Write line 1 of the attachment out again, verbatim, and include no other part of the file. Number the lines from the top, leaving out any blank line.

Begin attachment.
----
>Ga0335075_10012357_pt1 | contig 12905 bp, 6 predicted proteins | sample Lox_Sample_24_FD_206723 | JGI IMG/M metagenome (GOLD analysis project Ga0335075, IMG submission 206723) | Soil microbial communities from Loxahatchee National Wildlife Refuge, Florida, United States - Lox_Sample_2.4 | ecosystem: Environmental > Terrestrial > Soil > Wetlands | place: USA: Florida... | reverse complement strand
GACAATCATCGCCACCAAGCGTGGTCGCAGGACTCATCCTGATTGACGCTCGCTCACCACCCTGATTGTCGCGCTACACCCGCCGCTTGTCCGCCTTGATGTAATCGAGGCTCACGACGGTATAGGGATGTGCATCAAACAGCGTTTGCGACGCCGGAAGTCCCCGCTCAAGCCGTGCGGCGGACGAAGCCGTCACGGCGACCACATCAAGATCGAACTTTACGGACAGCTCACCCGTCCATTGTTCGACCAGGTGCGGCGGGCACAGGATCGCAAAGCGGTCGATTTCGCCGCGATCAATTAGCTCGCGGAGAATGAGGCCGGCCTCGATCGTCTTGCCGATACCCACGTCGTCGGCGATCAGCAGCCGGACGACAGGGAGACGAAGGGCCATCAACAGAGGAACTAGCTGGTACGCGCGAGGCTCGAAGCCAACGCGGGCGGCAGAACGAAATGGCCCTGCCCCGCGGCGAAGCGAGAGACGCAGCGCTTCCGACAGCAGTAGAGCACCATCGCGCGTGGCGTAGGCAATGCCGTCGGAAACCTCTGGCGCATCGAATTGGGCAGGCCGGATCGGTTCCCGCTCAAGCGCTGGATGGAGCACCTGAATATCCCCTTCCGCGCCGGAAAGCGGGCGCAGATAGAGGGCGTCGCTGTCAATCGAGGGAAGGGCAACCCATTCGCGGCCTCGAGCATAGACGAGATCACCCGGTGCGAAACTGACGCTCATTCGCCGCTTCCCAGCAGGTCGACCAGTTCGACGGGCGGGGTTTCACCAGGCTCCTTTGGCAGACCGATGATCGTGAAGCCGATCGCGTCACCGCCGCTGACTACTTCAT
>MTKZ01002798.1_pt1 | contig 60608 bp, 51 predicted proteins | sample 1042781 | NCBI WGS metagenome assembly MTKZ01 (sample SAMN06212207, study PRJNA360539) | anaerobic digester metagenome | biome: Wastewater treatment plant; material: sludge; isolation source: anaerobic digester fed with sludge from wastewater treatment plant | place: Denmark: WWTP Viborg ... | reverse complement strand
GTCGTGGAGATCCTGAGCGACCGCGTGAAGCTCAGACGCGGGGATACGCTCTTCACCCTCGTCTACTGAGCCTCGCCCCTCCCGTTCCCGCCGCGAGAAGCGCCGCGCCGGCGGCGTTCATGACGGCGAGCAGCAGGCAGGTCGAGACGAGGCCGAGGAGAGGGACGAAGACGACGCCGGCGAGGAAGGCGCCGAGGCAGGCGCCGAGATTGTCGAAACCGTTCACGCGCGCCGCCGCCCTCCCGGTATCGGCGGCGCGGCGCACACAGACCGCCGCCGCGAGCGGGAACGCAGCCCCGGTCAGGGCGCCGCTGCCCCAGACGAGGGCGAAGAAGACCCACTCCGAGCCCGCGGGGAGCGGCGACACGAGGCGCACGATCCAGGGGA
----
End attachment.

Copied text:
>Ga0335075_10012357_pt1 | contig 12905 bp, 6 predicted proteins | sample Lox_Sample_24_FD_206723 | JGI IMG/M metagenome (GOLD analysis project Ga0335075, IMG submission 206723) | Soil microbial communities from Loxahatchee National Wildlife Refuge, Florida, United States - Lox_Sample_2.4 | ecosystem: Environmental > Terrestrial > Soil > Wetlands | place: USA: Florida... | reverse complement strand